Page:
Natural Splendour of the Arrow Lakes

Wednesday’s Photos

Mushroom Fever Strikes the Arrow Lakes

While everyone in the valley is waiting for the pine mushroom (official name: Matsutake) season to kick off, my wife and I made use of the recent heavy rains to harvest the chanterelles (Pfirrerlinge in German) in one of our most favourite spots. It is located in the narrows between the Upper and Lower Whatshan Lake. A recent video gives you a review of the beautiful landscape here.

Since we only had a short afternoon, we took our Ford Escape to reach the place over a bumpy logging road. The first photo shows the scenery at the lake, the following pictures show the chanterelle mushrooms as they had popped up in great numbers in the forest and had been gathered into the shopping bag.

We prefer the chanterelles over the pine mushrooms. The chanterelles are easier to prepare and have an incredibly tantalizing flavour. The Japanese love the pine mushrooms and pay a premium price for what they consider a delicacy. Local buyers in a good season pay as much as $20 per pound, resulting in a veritable mushroom bonanza. Enjoy.

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36 Replies to “Natural Splendour of the Arrow Lakes”

  1. Wow, so many! I like chanterelles best as well, maybe boletus as a close second. Those you found are grand specimen! And so many of them!
    We collected some last year at my friend’s house, the one with the dogs. Unfortunately he and her boyfriend separated, so no more chanterelles there. Too many people collect them here … The Danes blame the tourists … hahaha.

    Liked by 1 person

  2. Man sieht dem See an, dass es kühler geworden ist und ich verneige mich vor dieser Fülle an Pfifferlingen – hier gab es nur sehr wenige in diesem Jahr, es war definitiv zu trocken, leider.
    herzliche Grüsse
    Ulli

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  3. Peter, Pfifferlinge mit Butter und Ruehrei, schmeckt doch wunderbar, nicht wahr. Es gibt die Chanterelles bei und bei Costco im Moment, hab sie aber noch nicht ausprobiert… gibt es bei Euch auch Costco? Aber selbst sammeln ist doch unvergleichlich schoener. Ugh, heute schreib ich ploetzlich Deutsch, weiss nicht warum. Enjoy, die Schwammerl Season.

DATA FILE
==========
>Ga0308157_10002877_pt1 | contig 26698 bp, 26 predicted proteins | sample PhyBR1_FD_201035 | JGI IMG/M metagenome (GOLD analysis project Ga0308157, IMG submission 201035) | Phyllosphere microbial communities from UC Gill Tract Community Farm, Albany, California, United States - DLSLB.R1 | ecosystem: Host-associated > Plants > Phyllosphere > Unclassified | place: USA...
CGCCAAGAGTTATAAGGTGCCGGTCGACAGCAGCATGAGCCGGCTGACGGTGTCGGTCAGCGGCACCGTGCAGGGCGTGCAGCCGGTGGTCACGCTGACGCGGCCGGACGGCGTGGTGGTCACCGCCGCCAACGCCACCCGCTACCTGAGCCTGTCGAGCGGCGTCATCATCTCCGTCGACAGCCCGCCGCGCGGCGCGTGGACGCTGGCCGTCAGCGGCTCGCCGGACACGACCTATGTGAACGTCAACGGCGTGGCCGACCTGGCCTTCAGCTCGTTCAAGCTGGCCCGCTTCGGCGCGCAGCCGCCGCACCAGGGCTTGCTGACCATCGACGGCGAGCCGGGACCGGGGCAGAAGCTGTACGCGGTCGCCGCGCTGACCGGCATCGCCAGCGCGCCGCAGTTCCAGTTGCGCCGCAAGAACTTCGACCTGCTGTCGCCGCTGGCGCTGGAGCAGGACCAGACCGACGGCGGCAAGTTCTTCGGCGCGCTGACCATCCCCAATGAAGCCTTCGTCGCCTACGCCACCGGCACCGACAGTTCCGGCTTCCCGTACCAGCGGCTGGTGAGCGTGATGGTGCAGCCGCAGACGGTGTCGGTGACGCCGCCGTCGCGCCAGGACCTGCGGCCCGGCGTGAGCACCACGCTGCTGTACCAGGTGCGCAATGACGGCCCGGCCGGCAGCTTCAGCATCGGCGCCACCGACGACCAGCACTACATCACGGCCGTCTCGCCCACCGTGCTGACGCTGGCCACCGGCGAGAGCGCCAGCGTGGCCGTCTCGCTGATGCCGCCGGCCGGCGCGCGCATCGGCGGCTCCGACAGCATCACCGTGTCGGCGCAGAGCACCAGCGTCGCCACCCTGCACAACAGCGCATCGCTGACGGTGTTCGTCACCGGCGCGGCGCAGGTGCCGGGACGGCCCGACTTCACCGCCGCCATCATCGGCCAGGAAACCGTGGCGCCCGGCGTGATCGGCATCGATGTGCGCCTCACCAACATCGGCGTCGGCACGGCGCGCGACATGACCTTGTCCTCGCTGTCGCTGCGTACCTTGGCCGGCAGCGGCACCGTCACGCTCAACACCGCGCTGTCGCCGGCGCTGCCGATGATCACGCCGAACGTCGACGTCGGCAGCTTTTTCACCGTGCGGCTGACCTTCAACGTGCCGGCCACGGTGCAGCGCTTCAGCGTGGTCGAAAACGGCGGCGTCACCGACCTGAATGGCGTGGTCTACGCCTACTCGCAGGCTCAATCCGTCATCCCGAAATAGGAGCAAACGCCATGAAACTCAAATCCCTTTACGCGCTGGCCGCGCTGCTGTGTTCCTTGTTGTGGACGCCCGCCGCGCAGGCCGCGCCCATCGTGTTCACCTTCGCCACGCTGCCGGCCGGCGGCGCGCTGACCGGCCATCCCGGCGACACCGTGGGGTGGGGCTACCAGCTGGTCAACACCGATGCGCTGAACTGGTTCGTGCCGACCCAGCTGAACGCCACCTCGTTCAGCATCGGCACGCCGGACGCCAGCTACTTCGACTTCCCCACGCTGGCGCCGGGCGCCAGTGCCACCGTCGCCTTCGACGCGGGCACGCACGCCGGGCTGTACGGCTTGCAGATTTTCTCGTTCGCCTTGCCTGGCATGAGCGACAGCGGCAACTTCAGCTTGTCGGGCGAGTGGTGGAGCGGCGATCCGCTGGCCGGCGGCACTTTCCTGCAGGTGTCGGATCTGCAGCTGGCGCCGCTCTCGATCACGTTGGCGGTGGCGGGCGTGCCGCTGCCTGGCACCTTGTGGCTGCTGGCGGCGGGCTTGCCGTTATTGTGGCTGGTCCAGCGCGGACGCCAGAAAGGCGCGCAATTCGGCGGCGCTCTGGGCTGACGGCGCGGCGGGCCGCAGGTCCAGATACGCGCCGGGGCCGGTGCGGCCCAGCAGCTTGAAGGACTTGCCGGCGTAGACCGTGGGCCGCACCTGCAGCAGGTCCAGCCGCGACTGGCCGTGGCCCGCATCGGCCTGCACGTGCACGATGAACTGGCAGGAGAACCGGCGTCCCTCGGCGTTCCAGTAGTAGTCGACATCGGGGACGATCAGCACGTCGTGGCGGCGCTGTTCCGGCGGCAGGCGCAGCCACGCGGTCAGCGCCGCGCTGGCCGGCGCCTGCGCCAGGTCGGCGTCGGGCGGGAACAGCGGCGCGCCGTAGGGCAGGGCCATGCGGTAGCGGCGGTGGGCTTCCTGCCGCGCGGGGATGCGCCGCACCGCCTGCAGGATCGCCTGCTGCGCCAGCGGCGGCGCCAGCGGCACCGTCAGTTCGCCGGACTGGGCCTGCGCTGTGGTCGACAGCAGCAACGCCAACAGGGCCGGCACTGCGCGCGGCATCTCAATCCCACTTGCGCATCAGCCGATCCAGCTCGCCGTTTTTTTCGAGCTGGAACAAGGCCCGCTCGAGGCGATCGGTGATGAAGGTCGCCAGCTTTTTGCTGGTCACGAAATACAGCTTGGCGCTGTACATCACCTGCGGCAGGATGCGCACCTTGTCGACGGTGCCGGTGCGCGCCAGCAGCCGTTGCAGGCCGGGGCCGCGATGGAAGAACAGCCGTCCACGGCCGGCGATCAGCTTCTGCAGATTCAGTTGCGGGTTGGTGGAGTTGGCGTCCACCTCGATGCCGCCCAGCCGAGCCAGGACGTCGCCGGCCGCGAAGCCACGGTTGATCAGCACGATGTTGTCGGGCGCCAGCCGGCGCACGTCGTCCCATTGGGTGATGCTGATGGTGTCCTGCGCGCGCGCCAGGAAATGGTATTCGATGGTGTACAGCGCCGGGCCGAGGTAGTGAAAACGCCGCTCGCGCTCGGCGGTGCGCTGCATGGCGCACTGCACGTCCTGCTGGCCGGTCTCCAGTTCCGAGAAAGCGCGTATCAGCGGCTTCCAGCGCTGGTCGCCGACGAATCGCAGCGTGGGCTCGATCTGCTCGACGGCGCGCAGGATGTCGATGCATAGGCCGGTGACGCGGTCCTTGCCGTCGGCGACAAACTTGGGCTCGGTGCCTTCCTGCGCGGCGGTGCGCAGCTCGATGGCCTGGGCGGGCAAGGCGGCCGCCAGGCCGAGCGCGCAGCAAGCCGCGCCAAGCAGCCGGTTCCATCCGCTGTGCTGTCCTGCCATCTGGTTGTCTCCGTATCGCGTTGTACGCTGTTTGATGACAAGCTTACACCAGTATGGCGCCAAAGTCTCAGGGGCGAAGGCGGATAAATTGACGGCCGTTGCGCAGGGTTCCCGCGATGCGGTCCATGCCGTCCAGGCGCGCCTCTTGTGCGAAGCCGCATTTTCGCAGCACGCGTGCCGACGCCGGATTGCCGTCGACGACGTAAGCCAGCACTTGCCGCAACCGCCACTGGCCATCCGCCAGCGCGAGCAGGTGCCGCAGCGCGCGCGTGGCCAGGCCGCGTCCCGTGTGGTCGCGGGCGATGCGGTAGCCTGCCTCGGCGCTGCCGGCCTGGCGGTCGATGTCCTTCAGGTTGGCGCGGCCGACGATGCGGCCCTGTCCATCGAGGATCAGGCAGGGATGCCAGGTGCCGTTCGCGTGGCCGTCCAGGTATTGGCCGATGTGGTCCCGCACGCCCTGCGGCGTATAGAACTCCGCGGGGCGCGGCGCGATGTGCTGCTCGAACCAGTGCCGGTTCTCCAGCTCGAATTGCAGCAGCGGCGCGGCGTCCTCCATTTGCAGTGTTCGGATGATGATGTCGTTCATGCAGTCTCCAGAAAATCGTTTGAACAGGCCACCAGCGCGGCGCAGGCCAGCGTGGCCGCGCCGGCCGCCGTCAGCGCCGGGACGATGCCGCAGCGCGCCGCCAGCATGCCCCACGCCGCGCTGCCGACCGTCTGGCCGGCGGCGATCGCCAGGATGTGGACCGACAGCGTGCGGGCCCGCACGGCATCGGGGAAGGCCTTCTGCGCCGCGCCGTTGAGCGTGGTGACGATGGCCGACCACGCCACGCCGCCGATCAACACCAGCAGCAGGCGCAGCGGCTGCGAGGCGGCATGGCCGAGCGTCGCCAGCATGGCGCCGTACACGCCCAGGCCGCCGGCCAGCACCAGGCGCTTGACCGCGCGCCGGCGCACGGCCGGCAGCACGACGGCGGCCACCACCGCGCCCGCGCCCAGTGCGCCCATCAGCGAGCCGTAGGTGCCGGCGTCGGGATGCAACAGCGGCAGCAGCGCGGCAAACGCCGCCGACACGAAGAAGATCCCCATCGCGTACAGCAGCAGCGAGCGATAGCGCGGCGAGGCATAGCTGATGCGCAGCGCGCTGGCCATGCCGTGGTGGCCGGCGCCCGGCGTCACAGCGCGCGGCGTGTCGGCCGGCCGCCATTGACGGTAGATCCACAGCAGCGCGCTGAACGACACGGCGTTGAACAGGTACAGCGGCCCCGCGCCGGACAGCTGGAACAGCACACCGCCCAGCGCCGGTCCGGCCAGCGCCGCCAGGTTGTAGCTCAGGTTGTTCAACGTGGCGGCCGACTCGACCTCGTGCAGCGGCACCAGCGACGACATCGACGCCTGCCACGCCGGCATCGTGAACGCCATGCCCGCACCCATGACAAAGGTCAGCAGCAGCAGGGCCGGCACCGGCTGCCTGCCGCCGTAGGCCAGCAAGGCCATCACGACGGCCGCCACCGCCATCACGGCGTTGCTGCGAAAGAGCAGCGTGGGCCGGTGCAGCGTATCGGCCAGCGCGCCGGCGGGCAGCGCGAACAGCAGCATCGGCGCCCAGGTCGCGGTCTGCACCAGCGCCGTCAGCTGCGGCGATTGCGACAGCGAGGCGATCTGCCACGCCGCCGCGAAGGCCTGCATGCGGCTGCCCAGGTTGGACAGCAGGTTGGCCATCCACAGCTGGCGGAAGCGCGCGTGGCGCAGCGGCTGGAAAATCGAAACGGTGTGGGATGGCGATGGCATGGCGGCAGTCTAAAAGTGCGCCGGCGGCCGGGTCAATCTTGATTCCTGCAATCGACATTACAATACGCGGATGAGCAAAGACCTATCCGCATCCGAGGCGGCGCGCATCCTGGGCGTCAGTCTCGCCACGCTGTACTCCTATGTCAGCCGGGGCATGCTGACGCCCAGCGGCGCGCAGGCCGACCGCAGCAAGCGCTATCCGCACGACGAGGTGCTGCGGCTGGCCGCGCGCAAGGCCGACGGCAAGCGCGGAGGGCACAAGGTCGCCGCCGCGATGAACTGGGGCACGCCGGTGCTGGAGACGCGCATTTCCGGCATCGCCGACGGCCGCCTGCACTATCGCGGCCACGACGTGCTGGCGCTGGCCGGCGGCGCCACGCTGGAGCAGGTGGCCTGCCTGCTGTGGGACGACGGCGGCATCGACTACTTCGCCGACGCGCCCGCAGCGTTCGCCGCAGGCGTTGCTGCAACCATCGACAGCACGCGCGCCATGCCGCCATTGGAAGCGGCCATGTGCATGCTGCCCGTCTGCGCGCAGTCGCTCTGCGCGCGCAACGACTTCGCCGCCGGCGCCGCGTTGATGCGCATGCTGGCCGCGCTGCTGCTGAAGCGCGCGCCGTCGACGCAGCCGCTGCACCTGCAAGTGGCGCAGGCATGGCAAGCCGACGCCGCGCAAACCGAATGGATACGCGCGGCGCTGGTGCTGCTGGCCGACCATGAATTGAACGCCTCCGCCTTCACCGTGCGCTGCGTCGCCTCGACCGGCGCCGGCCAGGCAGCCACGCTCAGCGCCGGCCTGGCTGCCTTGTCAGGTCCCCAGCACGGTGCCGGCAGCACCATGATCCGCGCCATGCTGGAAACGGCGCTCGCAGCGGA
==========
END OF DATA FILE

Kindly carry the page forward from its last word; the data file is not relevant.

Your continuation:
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  4. What a bounty of mushrooms you two collected! It must be a little intimidating when you first start out picking them. Enjoy the fruits of your labor this winter!

    Liked by 1 person

  5. I’ve never hunted mushrooms, except for the morels that were such a treat in Iowa. I’ve heard of the chantrelles, but never have tasted them. Since you enjoy them as you do, I’m glad your harvest was good.

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  6. The chanterelles are similar to the morels in looks, tenderness and taste. Perhaps one of these days you will be able to find them or someone will find them for you. Thank you for your kind comment!

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  7. I wondered whether Pfifferling has anything to do with Pfeffer. I found one website that says it does: “mittelhochdeutsch pfifferling, pfefferlinc, dafür althochdeutsch phifera, zu Pfeffer; nach dem leicht pfefferähnlichen Geschmack.”

    Liked by 1 person

  8. Lieber Peter, wenn das meine russischen Freunde sehen würden, würde ihnen das Wasser im Mund zusammenlaufen. Pilze besitzen Kultstatus in Russland. Schwiegermutter legt sie immer köstlich ein.. ..und dann zaubert sie mit Kartoffeln von ihrer Datscha und Schmand ein herrliches Gericht. – Ich habe mal zur Pilzsaison in einem Restaurant auf die Pilzkarte geschaut und ganz unbedarft gefragt, wieso denn bei keinem Gericht Fleisch dabei wäre. Alle haben mich mit großen Augen angestarrt und mir dann erstmal erklärt, dass Pilze sozusagen das dritte Geschlecht sind: Fisch, Fleisch, Pilze. Seit dem bin ich geläutert. 🙂

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  9. Danke für den lieben langen Kommentar! Für mich persönlich wäre eine reines Pilzgericht kein Fleischersatz. Andere Länder, andere Sitten. Viele herzliche Grüße aus Kanada!

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